All GWR two-cylinder engines had a pronounced fore and aft motion, especially when starting, and the Modified Hall was no different, and whilst their were inconsistencies in the layout of the steam and exhaust pipes at the front, that pronounced motion continued. But, perhaps the most obvious departure was the widescale adoption of mechanical lubrication. Up to the arrival of these locomotives, GWR practice was “hydrostatic lubrication”, which consisted of the driver counting the number of drops (15 drops every 2 minutes) of oil passing through a sight glass on the footplate. The new locomotives had the mechanical lubricators mounted on the running boards, just ahead of the leading coupled wheels, and for guidance, the cab gauges included an ‘oil’ / ‘no oil’ indicator.

The tenders on the first 14 of the modified class were straightforward Collett 4,000 gallon types, but from 6974 onwards, Hawksworth provided the new, much simpler to build, slab sided design. The approach here followed that of other railway companies, in pursuing a simpler design and build process, to reduce capital and operational costs, with the intent that maintenance practices would be cheaper.

Modified Hall Class – Leading Dimensions

Modified Hall Dimensions

Oil Burners

The use of fuel oil for railway locomotives at the time the Hall Class arrived was not in regular use in Britain, because of the abundance of coal supplies – and no doubt the cheap cost of mining.   Even so, it had been tried back in 1893, with the most famous examples being on the Great Eastern Railway – as an experiment.

Shortly after the end of World War 2, there was a coal shortage GWR, and in particular in 1946/47, where the severe winter drove increased demand. But, of course, there was a manpower shortage as well, despite the ‘Bevin Boys’, who were recruited to replace the young miners, who had been conscripted during the early war years.

So, the railways, including the GWR, revisited the idea of equipping steam locomotives for burning fuel oil. This was also encouraged by the promised removal of the fuel-oil tax, and in October 1946 a subsidy of £1 per ton was paid to consumers – such as a railway – of fuel oil. This subsidy offset the fuel-oil tax, and with that in mind the GWR planned to convert 84 Hall Class engines to oil burning, but in the end only 11 were completed, with another 10 fitted with the oil burning equipment. In addition, the Government promised help to all companies changing over from coal to oil, which included the bulk purchase of all the necessary equipment, both on the loco and on the shed.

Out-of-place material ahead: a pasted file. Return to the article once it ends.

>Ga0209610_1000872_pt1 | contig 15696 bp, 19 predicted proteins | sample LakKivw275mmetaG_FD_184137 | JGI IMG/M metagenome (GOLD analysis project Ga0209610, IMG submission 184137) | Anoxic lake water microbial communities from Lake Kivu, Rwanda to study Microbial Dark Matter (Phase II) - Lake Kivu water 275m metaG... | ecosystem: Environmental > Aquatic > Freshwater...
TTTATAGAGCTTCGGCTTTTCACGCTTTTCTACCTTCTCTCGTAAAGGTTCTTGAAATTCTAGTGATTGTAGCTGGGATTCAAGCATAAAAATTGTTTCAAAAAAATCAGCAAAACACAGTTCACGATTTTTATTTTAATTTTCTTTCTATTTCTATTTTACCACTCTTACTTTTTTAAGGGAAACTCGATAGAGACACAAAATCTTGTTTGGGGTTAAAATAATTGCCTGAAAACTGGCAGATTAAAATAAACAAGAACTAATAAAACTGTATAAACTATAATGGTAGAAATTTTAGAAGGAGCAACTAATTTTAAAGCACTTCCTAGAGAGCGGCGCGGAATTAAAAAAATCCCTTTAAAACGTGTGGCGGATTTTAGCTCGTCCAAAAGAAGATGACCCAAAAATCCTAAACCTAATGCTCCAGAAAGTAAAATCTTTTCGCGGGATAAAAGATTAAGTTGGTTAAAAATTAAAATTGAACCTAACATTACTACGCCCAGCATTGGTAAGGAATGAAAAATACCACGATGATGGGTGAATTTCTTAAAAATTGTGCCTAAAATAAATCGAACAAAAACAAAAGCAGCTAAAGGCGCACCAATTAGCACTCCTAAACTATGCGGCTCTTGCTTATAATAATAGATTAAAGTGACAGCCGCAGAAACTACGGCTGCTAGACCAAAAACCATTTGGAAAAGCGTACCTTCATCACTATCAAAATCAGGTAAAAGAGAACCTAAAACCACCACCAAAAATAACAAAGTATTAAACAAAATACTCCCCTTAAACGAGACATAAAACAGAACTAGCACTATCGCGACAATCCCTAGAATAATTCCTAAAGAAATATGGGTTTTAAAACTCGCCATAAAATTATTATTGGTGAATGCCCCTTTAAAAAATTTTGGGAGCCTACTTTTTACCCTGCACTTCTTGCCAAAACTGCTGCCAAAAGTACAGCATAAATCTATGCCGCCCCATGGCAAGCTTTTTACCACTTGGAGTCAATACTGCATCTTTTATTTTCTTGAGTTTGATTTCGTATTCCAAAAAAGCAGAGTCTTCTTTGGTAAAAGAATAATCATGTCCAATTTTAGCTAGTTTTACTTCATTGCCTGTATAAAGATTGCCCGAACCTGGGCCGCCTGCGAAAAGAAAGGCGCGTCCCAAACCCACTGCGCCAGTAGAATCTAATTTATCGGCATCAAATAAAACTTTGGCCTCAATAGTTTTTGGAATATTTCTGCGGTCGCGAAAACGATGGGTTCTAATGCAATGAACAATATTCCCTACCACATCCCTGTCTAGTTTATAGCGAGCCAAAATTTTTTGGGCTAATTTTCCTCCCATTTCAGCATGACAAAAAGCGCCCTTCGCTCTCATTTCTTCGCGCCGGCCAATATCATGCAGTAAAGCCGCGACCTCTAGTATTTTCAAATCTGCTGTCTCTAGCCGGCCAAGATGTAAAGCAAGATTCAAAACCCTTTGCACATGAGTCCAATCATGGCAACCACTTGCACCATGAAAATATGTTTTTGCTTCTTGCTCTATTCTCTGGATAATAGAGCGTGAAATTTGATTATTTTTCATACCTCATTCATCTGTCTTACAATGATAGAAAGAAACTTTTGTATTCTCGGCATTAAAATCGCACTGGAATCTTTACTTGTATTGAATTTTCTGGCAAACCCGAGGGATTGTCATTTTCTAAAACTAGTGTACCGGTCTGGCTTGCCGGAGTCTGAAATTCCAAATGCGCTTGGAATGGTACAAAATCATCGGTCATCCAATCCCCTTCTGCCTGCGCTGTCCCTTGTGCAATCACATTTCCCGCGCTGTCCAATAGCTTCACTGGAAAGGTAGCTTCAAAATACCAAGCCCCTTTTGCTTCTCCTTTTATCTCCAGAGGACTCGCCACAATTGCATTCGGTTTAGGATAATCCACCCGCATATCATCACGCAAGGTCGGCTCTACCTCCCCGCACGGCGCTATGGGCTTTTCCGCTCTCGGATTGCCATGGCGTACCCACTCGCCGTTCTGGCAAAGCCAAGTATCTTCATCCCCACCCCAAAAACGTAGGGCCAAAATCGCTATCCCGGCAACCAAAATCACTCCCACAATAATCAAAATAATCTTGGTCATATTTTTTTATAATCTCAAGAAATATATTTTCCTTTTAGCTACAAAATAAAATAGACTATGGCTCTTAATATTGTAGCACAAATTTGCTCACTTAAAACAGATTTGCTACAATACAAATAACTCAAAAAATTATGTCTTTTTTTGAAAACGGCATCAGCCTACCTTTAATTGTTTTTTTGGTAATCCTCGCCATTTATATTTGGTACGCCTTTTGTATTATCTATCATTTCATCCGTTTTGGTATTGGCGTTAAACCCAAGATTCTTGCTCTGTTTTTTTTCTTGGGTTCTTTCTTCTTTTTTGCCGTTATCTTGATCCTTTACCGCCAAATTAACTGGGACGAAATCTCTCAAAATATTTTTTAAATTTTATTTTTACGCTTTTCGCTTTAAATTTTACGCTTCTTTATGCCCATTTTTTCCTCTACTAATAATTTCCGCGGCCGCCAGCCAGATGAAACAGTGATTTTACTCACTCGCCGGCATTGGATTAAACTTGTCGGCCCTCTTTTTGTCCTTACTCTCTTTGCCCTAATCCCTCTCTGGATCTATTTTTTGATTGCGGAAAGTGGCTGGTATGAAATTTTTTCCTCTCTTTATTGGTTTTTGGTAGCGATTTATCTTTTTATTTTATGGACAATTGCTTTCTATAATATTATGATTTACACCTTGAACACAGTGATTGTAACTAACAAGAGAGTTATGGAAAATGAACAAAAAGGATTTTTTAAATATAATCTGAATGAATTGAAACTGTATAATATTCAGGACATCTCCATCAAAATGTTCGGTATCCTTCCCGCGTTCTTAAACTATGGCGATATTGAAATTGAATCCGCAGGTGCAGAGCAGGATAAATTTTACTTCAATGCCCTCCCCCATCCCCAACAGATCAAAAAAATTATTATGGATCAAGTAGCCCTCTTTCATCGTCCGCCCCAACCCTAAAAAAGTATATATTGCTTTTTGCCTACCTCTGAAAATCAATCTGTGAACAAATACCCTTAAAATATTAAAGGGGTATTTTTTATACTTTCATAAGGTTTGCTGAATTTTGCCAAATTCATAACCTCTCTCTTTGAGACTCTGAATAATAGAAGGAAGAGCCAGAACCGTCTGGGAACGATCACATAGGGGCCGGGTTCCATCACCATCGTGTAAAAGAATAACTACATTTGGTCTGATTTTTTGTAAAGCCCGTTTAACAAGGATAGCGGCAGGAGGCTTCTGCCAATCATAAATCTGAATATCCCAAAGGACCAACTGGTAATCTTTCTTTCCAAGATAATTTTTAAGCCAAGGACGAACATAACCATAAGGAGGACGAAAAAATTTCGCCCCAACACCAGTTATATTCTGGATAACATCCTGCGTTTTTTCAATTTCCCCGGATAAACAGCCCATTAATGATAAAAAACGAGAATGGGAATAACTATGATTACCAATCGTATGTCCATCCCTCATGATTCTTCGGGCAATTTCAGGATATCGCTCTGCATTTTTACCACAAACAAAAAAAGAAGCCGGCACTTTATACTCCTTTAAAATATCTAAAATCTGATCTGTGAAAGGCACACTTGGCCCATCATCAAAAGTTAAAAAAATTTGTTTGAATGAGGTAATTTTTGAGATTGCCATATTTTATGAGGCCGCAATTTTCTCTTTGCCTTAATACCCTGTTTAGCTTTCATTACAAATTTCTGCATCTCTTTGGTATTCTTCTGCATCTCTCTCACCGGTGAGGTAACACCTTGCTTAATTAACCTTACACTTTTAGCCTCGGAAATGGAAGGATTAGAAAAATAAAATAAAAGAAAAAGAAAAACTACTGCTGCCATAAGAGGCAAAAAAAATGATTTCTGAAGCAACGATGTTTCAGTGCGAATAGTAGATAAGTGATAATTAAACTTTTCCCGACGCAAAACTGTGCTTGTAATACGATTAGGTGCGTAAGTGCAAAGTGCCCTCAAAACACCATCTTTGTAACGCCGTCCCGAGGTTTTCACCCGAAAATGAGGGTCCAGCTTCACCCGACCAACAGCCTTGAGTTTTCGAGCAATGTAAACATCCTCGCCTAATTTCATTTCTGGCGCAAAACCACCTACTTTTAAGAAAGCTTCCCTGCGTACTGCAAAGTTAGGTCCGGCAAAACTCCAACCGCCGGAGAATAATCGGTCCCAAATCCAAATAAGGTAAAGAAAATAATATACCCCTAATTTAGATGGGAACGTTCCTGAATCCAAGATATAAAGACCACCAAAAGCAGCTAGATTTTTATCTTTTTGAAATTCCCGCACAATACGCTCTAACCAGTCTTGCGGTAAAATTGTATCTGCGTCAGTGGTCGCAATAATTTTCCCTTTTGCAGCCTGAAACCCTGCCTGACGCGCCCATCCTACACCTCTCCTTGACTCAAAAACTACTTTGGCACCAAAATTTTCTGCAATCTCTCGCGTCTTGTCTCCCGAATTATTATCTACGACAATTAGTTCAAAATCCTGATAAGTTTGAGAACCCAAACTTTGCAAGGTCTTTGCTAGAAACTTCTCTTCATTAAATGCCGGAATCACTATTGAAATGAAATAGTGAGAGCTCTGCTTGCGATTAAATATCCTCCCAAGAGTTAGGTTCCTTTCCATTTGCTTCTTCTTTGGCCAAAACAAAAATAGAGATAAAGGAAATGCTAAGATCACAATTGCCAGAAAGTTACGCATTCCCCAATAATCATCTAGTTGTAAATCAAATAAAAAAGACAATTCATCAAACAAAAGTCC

Converted

Garth Hall - oil -Green Folder GWR 57

“Garth Hall” as converted to oil burning in 1946.

So, for the GWR, the first loco to be converted was No. 5955 “Garth Hall” in June 1946, and it was allocated a new number – 3950. The remaining 10 locomotives were converted in April and May 1947, and included: 4907/48/68/71/72, 5976/86, 6949/53/57. The average life of these locos as oil burners, was around 2 years, with all being reconverted to oil-burning in 1950.

Oil Refuelling Depot layout cover

Re-Converted

Garth Hall - no oil -Green Folder GWR 133

By 1950, the few Hall class engines that had been running as oil-burners, were all converted back to coal burning. In this view, the original candidate “Garth Hall” is paired with a standard Hawksworth 4,000 gallon tender.

Operations